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Technology strategy for the 'age of the digital train'

08 Feb 2017

UK: A strategy identifying 12 'key capabilities' that the rail sector needs to develop in order to increase capacity and improve customer service in the 'age of the digital train' was published by a group of industry bodies led by standards organisation RSSB on February 7.

Endorsed by the Rail Supply Group and the Rail Delivery Group, the Capability Delivery Plan builds on the Rail Technical Strategy published in 2012 and Network Rail's Technical Strategy from 2013.

The 12 'whole system' key capabilities are:

  • Running trains closer together to increase network capacity, supported by the Digital Railway signalling and train control programme;
  • Minimising disruption through the use of predictive and preventative maintenance;
  • Efficient passenger flow through stations and trains, with smarter ticketing and human-centred design;
  • Using real-time data to make better decisions and provide useful and up-to-date information;
  • Optimising energy use through intelligent distribution and storage;
  • Train interiors that meet passengers' different and changing demands;
  • Knowing the exact location and speed of all trains in real-time to improve situational awareness, increase operational flexibility and enable faster recovery from disruption;
  • Intelligent trains knowing where they need to be and when, and able to automatically adjust journeys to meet demand;
  • Personalisation to provide passengers with tailored information and services so that rail becomes a seamless part of an overall journey;
  • Flexible freight trains designed to carry varying loads combined with better planning and tracking;
  • Low-cost infrastructure and trains using light rail and automotive technology to make lightly used lines more viable and make rail a more competitive option for new transport links;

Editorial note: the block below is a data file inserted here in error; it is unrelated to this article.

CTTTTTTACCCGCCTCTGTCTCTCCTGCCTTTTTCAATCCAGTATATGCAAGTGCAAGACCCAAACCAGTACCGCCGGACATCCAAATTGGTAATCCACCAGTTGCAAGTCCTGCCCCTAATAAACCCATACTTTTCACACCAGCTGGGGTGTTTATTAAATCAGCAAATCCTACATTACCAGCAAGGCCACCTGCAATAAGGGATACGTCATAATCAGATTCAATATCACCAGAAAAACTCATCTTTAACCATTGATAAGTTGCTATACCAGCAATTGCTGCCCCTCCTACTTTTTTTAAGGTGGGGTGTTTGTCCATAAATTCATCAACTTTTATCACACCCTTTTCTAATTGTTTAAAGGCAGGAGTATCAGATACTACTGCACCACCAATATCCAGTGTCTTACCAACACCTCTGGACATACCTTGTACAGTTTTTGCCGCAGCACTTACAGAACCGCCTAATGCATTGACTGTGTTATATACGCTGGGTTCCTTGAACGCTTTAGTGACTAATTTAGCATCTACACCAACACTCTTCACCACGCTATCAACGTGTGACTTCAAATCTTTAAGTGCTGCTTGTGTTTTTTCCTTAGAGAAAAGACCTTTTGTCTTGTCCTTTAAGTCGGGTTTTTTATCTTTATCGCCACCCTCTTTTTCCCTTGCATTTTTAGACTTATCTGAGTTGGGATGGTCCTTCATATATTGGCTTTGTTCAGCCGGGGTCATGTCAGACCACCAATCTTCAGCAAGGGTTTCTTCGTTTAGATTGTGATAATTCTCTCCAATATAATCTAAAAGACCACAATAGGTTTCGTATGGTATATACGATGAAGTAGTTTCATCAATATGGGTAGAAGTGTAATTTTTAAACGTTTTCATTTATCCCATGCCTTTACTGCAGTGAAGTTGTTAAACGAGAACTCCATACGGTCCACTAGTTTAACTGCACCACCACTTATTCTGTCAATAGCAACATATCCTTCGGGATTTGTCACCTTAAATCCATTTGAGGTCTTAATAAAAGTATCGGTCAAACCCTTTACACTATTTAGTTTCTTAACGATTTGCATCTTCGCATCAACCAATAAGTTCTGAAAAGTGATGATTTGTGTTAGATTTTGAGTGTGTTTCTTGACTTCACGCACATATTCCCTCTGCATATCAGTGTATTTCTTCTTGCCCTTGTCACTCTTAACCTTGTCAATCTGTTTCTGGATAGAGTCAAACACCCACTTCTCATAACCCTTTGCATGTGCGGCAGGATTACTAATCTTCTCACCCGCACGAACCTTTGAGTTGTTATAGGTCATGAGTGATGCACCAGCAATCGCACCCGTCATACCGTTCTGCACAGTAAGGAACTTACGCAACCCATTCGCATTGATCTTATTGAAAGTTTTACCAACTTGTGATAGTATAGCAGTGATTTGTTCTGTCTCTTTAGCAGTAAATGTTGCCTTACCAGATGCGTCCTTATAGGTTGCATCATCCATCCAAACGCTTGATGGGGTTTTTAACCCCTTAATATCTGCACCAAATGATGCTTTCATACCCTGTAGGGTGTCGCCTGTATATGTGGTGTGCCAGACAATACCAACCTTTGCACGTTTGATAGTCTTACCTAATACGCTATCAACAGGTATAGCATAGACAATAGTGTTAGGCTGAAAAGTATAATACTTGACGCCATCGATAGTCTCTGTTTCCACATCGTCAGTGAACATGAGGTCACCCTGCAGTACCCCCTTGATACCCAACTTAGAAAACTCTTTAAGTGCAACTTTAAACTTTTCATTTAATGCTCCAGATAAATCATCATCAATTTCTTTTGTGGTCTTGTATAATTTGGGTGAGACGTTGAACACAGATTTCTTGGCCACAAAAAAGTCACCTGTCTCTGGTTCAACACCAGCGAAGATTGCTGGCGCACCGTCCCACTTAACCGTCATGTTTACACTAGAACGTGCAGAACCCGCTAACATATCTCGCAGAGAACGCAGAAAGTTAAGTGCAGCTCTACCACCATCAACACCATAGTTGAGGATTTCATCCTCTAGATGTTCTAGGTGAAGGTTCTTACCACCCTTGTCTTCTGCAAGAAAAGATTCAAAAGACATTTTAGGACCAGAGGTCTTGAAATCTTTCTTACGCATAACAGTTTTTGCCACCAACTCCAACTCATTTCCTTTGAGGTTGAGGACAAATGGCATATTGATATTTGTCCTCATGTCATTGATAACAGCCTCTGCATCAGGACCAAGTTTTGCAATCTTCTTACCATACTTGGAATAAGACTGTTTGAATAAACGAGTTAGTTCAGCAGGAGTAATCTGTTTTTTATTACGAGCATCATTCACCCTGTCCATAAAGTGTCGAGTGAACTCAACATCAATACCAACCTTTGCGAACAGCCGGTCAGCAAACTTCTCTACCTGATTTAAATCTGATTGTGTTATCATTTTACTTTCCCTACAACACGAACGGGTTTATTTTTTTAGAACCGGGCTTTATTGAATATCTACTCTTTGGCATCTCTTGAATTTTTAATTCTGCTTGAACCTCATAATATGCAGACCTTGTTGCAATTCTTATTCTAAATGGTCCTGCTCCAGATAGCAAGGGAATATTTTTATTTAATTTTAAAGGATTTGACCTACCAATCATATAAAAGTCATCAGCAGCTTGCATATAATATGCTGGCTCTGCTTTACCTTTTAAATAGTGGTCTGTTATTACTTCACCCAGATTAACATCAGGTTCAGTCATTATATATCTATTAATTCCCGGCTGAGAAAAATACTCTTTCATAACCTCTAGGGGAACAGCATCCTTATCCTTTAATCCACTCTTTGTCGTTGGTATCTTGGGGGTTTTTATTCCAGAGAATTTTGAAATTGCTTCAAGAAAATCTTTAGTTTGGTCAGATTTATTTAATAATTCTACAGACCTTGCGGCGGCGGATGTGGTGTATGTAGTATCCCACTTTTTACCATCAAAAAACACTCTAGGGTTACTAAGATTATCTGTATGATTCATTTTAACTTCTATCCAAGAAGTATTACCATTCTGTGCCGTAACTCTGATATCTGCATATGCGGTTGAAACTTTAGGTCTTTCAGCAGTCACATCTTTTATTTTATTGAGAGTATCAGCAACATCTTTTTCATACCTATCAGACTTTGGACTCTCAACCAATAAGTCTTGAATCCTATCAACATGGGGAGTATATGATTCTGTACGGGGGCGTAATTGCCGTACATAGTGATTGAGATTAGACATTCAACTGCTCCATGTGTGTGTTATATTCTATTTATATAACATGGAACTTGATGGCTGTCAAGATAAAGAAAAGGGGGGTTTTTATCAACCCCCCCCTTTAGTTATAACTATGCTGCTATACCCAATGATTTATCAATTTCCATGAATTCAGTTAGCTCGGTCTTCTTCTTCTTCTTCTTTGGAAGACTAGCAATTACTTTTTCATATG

• Creating an environment to support increased R&D investment, and removing barriers to the adoption of technology.

The CDP provides a framework for prioritising development within the supply chain. 'Delivery of these capabilities requires strong leadership, co-ordination, and collaboration from all parts of the industry', said Graham Hopkins, innovation lead for the Rail Supply Group. 'A united effort can ensure that the plan's milestones are included in industry planning, and that funding is co-ordinated, targeted, and secured.'

More than 200 individual research and technology projects are planned. These include a mobile app that could increase throughput by using Bluetooth to open ticket gates without physical contact. This is to be trialled by Chiltern Railways this year. It is envisaged that biometric technology such as fingerprint or iris scanning could in the future allow passengers to be automatically identified and a travel account billed, enabling ticket gates to be removed.

Novel seat designs are to be tested this year with the aim of improving comfort and providing space on trains for up to 30% more people on trains.

'Our railway is increasingly full, and while the industry is taking action to address the challenges of today, we also need to be looking at the solutions of tomorrow', said Rail Delivery Group CEO Paul Plummer. 'This blueprint sets out how we can harness digital technology to make journeys better for passengers and freight customers on a railway that's simpler and easier to use.'